This Week's Rig Count
US drilling activity increased for the 15th time in 16 weeks during the week ending February 17th, with the five week increase of 92 drilling rigs still the largest 5 week increase since January 2010...Baker Hughes reported that the total count of active rotary rigs running in the US increased by 10 rigs to 751 rigs in the week ending on this Friday, which was 237 more rigs than the 514 rigs that were deployed as of the February 19th report in 2016, but still far from the recent high of 1929 drilling rigs that were in use on November 21st of 2014...
the number of rigs drilling for oil rose by 6 rigs to 597 rigs this week, which was up from the 413 oil directed rigs that were in use a year ago, but down from the recent high of 1609 rigs that were drilling for oil on October 10, 2014...meanwhile, the count of drilling rigs targeting natural gas formations rose by 4 rigs to 153 rigs this week, which was also up from the 101 natural gas rigs that were drilling a year ago, but down from the recent natural gas rig high of 1,606 rigs that were deployed on August 29th, 2008...there also remained a single rig that was classified as miscellaneous, which is marked as a 1 rig increase from a year ago, when there were no such miscellaneous rigs at work...
four drilling platforms offshore from Louisiana in the Gulf of Mexico were shut down this week, while one was added offshore from Texas, which reduced the net Gulf of Mexico rig count down to 17, which was also down from the 25 rigs working in the Gulf a year ago…the total US offshore count for the week was thus cut back to 18 rigs, as a drilling operation is still going on in the offshore waters off Alaska.....
the number of horizontal drilling rigs working in the US increased by 7 rigs to 614 rigs this week, which is now up by 184 rigs from the 413 horizontal rigs that were in use in the US on February 19th last year, but still down from the record of 1372 horizontal rigs that were deployed on November 21st of 2014...in addition, 6 directional rigs were added during the week, bringing the total directional rig count up to 72, up from the 66 directional rigs that were deployed during the same week last year...on the other hand, a net of 3 vertical rigs were stacked this week, reducing the vertical rig count to 65, which was still up from the 50 vertical rigs that were deployed during the same week a year ago...
as usual, the details on this week's changes in drilling activity by state and by shale basin are included in our screenshot below of that part of the rig count summary from Baker Hughes that shows those changes...the first table below shows weekly and year over year rig count changes for the major producing states, and the second table shows weekly and year over year rig count changes for the major US geological oil and gas basins...in both tables, the first column shows the active rig count as of February 17th, the second column shows the change in the number of working rigs between last week's count (February 10th) and this week's (February 17th) count, the third column shows last week's February 10th active rig count, the 4th column shows the change between the number of rigs running this Friday and the equivalent Friday a year ago, and the 5th column shows the number of rigs that were drilling at the end of that reporting week a year ago, which in this week’s case was for the 19th of February, 2016...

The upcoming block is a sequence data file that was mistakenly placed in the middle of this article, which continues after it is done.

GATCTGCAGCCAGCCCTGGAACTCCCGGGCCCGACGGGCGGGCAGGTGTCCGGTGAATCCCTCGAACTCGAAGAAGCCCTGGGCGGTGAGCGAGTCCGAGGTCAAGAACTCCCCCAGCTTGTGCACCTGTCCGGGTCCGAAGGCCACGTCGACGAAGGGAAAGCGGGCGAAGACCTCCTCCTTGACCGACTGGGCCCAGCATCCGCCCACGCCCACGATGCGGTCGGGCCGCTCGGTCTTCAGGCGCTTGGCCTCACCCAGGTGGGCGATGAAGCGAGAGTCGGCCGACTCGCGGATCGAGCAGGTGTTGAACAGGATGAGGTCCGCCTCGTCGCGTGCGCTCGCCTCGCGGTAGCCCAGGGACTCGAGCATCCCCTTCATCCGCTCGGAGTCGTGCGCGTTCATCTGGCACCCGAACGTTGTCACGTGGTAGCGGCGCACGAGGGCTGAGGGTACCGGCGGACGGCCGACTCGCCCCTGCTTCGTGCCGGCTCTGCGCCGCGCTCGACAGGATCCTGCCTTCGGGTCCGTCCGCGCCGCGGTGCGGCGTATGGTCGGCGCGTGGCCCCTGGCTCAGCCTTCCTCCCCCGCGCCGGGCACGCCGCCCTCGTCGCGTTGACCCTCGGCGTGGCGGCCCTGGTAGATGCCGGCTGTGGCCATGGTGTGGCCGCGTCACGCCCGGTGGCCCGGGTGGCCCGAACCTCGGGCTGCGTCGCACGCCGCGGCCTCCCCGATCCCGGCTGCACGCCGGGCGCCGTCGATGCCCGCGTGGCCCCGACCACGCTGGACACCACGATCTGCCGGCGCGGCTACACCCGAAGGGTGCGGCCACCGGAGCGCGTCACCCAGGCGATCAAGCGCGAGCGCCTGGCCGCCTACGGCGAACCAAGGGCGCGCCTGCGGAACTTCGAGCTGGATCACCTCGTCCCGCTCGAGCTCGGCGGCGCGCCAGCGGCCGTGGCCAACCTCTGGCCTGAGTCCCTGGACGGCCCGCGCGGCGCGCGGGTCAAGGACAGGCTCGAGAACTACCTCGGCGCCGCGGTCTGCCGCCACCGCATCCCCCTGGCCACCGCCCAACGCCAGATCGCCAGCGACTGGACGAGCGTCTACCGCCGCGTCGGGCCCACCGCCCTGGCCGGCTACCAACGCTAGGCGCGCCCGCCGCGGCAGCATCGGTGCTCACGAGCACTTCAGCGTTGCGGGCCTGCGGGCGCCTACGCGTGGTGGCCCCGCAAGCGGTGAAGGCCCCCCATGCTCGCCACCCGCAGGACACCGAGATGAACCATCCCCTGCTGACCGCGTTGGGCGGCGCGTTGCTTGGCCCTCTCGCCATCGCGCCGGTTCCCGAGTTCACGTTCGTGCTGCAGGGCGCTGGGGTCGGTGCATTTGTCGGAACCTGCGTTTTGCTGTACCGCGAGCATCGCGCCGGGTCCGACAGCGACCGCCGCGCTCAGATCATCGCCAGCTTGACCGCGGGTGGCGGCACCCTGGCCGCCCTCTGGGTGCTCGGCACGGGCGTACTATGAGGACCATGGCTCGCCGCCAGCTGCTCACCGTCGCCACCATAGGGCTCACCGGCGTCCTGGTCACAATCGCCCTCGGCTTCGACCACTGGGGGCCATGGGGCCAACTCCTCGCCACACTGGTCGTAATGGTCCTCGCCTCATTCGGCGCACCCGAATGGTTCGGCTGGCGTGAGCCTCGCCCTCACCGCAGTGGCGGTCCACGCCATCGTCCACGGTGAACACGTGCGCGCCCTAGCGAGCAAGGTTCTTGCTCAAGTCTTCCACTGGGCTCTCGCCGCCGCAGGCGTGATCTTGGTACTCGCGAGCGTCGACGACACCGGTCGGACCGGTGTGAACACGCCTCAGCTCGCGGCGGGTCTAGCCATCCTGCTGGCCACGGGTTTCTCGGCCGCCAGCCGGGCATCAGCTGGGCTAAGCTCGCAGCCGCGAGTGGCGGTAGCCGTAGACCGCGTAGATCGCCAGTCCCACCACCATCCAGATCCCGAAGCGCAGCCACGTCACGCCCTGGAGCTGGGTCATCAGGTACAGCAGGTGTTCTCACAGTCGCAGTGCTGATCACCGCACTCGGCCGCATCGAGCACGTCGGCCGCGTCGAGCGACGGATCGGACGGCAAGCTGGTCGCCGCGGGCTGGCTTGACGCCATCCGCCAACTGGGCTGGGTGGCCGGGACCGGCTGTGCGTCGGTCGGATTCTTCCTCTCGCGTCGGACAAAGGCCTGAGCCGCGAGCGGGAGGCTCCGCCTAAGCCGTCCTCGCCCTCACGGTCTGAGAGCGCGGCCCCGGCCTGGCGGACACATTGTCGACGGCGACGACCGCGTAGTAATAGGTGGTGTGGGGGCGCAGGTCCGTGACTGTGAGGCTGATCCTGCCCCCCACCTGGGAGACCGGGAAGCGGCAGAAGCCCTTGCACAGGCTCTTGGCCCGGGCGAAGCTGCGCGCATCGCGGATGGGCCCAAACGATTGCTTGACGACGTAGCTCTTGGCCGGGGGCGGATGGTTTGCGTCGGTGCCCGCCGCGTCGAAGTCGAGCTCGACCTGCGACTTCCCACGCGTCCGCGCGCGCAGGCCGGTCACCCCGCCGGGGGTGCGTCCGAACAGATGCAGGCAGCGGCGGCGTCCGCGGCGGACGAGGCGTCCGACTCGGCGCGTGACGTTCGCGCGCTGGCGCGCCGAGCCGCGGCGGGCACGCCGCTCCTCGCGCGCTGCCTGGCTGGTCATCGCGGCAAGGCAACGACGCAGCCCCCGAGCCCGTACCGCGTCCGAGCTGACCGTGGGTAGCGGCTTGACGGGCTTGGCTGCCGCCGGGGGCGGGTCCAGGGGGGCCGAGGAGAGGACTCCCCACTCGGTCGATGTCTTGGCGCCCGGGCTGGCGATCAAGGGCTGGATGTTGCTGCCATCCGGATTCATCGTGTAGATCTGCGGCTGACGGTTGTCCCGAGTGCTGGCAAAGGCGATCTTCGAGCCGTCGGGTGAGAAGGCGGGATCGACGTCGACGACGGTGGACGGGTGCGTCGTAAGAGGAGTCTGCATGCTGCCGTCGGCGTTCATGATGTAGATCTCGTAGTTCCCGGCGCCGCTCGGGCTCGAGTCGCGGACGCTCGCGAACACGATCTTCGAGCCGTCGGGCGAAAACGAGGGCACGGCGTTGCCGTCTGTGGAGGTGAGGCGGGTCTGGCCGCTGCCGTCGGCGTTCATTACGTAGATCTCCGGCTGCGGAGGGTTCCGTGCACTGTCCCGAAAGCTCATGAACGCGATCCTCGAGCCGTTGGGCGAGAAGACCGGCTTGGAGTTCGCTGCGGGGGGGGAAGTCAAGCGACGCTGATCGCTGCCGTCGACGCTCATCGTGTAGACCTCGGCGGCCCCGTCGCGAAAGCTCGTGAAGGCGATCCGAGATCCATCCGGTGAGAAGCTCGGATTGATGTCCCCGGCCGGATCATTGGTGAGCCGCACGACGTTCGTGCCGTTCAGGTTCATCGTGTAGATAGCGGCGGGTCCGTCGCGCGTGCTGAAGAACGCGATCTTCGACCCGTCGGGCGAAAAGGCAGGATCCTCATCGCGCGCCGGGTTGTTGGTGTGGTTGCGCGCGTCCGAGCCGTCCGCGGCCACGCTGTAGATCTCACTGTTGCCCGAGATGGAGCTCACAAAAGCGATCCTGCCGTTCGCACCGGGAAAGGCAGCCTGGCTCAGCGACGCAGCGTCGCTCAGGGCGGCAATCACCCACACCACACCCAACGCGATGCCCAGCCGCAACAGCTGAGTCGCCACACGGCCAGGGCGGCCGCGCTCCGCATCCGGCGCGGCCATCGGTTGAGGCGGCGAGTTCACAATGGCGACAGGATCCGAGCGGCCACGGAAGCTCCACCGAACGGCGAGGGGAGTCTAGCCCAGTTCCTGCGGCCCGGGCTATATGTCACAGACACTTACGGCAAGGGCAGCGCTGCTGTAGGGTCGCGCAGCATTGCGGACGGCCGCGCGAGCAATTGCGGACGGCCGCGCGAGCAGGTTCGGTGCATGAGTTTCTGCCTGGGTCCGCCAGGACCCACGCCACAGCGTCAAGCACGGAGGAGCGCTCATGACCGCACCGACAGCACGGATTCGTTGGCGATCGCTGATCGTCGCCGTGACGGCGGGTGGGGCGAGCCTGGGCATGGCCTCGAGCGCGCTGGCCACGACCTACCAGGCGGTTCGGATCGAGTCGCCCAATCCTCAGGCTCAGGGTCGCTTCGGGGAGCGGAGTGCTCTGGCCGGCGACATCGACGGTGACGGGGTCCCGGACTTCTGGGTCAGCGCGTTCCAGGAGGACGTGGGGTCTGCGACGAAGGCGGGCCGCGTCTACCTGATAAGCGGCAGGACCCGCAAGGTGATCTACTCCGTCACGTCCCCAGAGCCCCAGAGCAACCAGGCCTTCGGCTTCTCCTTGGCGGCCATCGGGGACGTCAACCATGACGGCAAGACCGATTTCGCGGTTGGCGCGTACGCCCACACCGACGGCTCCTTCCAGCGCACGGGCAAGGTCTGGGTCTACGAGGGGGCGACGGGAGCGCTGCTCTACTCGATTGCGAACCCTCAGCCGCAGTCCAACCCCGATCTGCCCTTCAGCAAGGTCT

as you can see from the above tables, the rig count story this week was all Texas, but not so much in the Permian basin as it has been lately, as the 16 Texas rig increases were fairly widespread, with 8 different Texas oil and gas districts seeing increases, while 2 districts saw drilling cut back...the unusual activity was the 5 rig increase in the Granite Wash basin of the eastern Texas panhandle and adjacent Oklahoma area, where all 13 rigs there are now drilling for oil, versus a year ago, when 7 out of the 10 rigs deployed there were drilling for natural gas...as for the increase of 4 rigs targeting natural gas, none were in our area, as 3 were added in the Haynesville and one was added in the Eagle Ford, while obviously the Ohio and Pennsylvania rig counts remained unchanged...also note that outside of the major producing states shown above, Mississippi saw a rig added this week; they now have 3 rigs working, up from just one rig during the same week a year ago..
DUC report for January
this week also saw the release of the EIA's Drilling Productivity Report for January, which once again showed another increase in uncompleted wells nationally, mostly as a result of dozens of newly drilled but uncompleted wells (DUCs) in the Permian basin...we had expected that with oil prices above $50, some of the DUC well backlog would be completed, but this report again showed that completion of wells slowed even as the drilling rig count rose, as the total count of DUCs in the US rose from 5,289 in December to 5,391 in January....a possible cause for this increase that i hadn't considered until this week might be a shortage of competent fracking crews...an article at Rigzone this week titled Bringing Back Our People: Industry Combats Workforce Challenges cites their problem as previously laid off workers who will probably never return to the oil industry....since the oil field layoffs started in early 2015, we've now gone nearly two years with just skeleton fracking crews operating in much of the country, and many of those who had worked in the oil fields before have since found work elsewhere...fracking has also gotten much more complex over that period, so putting together a fracking crew familiar with the latest techniques has become that much harder...